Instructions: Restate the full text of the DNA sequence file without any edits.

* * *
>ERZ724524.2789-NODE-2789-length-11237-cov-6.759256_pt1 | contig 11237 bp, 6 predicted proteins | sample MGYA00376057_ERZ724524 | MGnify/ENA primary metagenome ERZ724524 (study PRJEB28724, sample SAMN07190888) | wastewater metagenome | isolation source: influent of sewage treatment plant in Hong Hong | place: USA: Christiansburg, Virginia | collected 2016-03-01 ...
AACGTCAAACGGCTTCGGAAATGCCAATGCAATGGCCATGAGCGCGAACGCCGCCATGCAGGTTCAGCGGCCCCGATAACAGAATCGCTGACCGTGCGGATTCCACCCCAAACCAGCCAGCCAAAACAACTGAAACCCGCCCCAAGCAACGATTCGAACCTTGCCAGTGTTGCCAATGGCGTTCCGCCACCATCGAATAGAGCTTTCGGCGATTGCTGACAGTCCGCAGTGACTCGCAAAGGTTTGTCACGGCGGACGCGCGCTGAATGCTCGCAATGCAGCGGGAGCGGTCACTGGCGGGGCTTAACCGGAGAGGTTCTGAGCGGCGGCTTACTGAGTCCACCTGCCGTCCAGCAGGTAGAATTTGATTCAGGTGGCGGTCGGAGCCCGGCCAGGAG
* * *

>ERZ724524.2789-NODE-2789-length-11237-cov-6.759256_pt1 | contig 11237 bp, 6 predicted proteins | sample MGYA00376057_ERZ724524 | MGnify/ENA primary metagenome ERZ724524 (study PRJEB28724, sample SAMN07190888) | wastewater metagenome | isolation source: influent of sewage treatment plant in Hong Hong | place: USA: Christiansburg, Virginia | collected 2016-03-01 ...
AACGTCAAACGGCTTCGGAAATGCCAATGCAATGGCCATGAGCGCGAACGCCGCCATGCAGGTTCAGCGGCCCCGATAACAGAATCGCTGACCGTGCGGATTCCACCCCAAACCAGCCAGCCAAAACAACTGAAACCCGCCCCAAGCAACGATTCGAACCTTGCCAGTGTTGCCAATGGCGTTCCGCCACCATCGAATAGAGCTTTCGGCGATTGCTGACAGTCCGCAGTGACTCGCAAAGGTTTGTCACGGCGGACGCGCGCTGAATGCTCGCAATGCAGCGGGAGCGGTCACTGGCGGGGCTTAACCGGAGAGGTTCTGAGCGGCGGCTTACTGAGTCCACCTGCCGTCCAGCAGGTAGAATTTGATTCAGGTGGCGGTCGGAGCCCGGCCAGGAG